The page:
That said, it should be totally fine to share a resource that teaches something perfectly. If you can say “This article perfectly captures my thoughts” or “I couldn’t say it any better myself” then the resource is probably ok to share as long as the connection to the code changes and outcome you’d like is clear.

State Your Intentions and Assumptions ^

If you don’t know what other people intend by their words and actions, you can only guess. If you’re playing the role of reviewer, it really helps to state your intentions. I like to qualify my feedback by stating how I intend it to be received.

When I don’t think the author necessarily needs to make code changes, I often find myself starting out some feedback with “This is not a blocker…”, “This is take it or leave it…” or “Don’t feel the need to change this unless you want to…”

With more critical feedback, I aim for the same level of clarity, e.g., “This code introduces a bug…”, “This can’t be merged until…”, etc.

Note: In either case, the ”Teach, Don’t Tell“ approach should still apply.

Flipping things around, I also find it very helpful to state your assumptions. As a reviewer, if you don’t know the author’s intentions, you can only guess. A lot of time gets wasted when a reviewer assumes an author’s intent or goals and asks for changes based on that assumption. A lot of back and forth discussion ensues while not being on the same page.

I assume you’re trying to solve x problem with y solution. In that case, I’d like to suggest…

Starting some feedback with something like “I assume you’re trying to solve x problem with y solution. In that case, I’d like to suggest…” is a great way to avoid misunderstandings early. If you state your assumptions up front, and they’re incorrect, the author can clear things up right away and avoid wasteful back and forth discussions.

Speak From Your Perspective ^

This may not seem obvious but many of us communicate from others' perspectives. You may find yourself advocating for your teammates or users or all developers in general without realizing it.

This can become a conversation blocker during code review if you as a reviewer communicate from a perspective other than your own and an author disagrees with your interpretations.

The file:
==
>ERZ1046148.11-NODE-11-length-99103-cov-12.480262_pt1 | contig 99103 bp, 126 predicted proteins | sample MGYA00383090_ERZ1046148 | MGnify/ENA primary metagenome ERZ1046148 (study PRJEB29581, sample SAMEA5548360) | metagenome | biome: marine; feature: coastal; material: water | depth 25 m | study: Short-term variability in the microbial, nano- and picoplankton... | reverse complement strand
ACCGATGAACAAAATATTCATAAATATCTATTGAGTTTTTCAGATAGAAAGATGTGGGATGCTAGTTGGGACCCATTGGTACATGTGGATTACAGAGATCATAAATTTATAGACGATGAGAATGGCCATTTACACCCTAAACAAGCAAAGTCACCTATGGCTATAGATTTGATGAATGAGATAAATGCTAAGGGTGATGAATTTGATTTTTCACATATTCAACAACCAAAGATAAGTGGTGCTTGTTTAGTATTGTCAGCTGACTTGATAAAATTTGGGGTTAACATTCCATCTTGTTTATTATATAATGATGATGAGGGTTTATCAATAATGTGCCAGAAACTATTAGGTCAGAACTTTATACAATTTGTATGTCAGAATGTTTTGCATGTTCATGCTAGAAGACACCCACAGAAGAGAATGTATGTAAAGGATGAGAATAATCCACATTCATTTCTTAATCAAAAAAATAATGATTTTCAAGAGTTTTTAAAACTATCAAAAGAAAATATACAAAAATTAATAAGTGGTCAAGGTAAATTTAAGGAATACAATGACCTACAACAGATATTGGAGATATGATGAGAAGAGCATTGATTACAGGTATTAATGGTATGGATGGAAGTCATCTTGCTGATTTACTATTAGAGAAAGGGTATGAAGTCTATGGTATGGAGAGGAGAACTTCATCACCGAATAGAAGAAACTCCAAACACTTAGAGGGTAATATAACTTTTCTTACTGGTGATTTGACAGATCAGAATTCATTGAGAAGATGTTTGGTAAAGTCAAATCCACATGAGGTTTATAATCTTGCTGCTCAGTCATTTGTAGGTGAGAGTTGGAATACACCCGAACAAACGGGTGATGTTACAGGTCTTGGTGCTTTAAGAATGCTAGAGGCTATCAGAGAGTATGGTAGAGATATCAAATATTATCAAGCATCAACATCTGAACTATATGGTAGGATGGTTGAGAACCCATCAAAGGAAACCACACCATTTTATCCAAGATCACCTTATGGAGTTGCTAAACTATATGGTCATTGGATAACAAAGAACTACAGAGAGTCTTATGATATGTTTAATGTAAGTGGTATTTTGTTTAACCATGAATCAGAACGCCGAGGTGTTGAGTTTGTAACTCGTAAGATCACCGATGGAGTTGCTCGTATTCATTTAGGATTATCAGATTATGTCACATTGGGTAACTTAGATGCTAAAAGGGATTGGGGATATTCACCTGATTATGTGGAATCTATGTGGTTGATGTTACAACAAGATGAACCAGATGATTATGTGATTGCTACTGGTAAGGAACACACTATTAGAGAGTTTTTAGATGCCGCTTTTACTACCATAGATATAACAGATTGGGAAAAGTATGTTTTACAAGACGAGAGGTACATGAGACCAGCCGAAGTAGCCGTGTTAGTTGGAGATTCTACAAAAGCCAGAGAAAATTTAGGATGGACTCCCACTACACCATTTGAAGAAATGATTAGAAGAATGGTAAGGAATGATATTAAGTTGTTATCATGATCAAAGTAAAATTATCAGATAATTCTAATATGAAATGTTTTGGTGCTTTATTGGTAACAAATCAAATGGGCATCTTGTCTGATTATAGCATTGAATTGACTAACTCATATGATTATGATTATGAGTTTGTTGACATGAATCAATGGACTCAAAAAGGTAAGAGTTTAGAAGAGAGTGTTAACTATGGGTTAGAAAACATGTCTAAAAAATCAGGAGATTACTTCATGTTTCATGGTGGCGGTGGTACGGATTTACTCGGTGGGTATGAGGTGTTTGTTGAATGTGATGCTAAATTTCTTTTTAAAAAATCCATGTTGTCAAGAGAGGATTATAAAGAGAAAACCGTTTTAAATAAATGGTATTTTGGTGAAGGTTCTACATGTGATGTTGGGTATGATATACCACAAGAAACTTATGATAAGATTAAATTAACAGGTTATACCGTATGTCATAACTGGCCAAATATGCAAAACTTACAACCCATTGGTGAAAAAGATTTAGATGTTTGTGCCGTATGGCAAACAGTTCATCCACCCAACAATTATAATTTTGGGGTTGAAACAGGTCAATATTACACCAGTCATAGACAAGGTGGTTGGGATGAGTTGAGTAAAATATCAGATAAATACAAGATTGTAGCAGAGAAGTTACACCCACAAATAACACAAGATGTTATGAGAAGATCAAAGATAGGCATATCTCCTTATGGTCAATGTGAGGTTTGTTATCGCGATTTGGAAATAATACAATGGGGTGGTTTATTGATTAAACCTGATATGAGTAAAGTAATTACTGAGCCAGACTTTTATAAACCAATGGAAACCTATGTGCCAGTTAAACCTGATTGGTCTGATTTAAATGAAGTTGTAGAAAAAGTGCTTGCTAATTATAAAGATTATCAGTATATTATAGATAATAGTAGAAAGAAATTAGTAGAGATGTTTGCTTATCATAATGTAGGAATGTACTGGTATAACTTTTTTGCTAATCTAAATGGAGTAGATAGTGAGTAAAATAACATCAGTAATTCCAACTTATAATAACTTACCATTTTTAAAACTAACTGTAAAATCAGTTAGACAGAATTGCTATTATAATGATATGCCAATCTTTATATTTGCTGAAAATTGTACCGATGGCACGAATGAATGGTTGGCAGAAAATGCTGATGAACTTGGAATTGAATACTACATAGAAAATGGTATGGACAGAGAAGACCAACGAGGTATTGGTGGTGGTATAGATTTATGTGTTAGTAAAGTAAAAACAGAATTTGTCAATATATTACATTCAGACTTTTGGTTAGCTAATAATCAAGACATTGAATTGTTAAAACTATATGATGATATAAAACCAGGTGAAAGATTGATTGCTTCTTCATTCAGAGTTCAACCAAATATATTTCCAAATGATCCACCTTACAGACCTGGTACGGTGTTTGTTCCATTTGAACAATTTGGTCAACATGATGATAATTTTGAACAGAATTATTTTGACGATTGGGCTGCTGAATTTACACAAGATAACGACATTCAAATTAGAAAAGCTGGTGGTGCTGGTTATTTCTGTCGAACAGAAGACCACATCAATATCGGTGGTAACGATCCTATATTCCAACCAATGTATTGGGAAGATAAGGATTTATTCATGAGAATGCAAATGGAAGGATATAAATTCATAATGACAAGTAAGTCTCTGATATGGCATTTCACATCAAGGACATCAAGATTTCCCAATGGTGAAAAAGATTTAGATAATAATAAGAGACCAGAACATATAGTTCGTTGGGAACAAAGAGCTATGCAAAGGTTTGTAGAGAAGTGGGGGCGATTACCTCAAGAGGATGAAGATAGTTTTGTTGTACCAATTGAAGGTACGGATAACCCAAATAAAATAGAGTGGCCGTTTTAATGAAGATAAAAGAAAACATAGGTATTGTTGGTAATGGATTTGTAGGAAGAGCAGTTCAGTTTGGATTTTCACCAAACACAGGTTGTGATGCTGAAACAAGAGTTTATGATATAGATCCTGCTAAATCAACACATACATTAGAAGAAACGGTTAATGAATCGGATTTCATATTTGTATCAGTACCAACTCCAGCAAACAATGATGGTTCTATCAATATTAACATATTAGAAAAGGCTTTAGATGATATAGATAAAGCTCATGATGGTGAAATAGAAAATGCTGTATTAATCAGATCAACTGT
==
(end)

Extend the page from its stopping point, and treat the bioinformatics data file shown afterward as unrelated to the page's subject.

For example, a comment like “The team would have a hard time maintaining this code” is subjective and debatable. What‘s often the case is that these types of statements are true for the person saying them.

I have a hard time understanding this code.

Better feedback would describe the problem from the reviewer’s perspective, e.g., ”I have a hard time understanding this code.” When we speak from our own perspectives, there’s no room for debate and thinking this way can actually reshape our thoughts and clarify the feedback we want to give.

Let Things Go or Put a Pin in Them ^

This section is about the small things. You shouldn’t let bugs, vulnerabilities or similarly large issues go or put a pin in them.

Time permitting, I personally feel it’s ok to nitpick code changes. If an author can make changes in a few minutes or without much hassle, it may not hurt to ask. There are times, though, when it helps to let things go or put a pin in them:

  • If you ask for many small changes and some get missed, ask yourself if there’s time for the author to clean up anything left over. If not, try to let it go.
  • If you encounter a conflict of code style but no standard* has been set, let it go. Asking for a change in this state could result in reverting it once a standard has been set.
  • Sometimes, medium-sized changes, e.g., refactoring a solution, don’t need to happen right away. In these cases, take the time to document what needs to be done and see if you can schedule it as soon as possible.

* Automate Your Standards

As much as possible, automate your code standards. If possible, document the reasons behind them. This saves tons of time talking about the standards and also saves time teaching them.

It may seem like a lot of work up front but I’ve seen too many cases of long-lived teams paying the cost of not standardizing early, even to the point of crippling themselves and delaying the shipment of every feature.

A note on standards: I feel fairly confident that some standard is far better than no standard but watch out for choosing standards that can be hard to change later.

Improving my own feedback has saved me a lot of time over the years and helped me build better relationships with PR authors, even those with whom I don’t frequently interact. Hopefully, you can also apply some of these suggestions to your own PR feedback and see good results.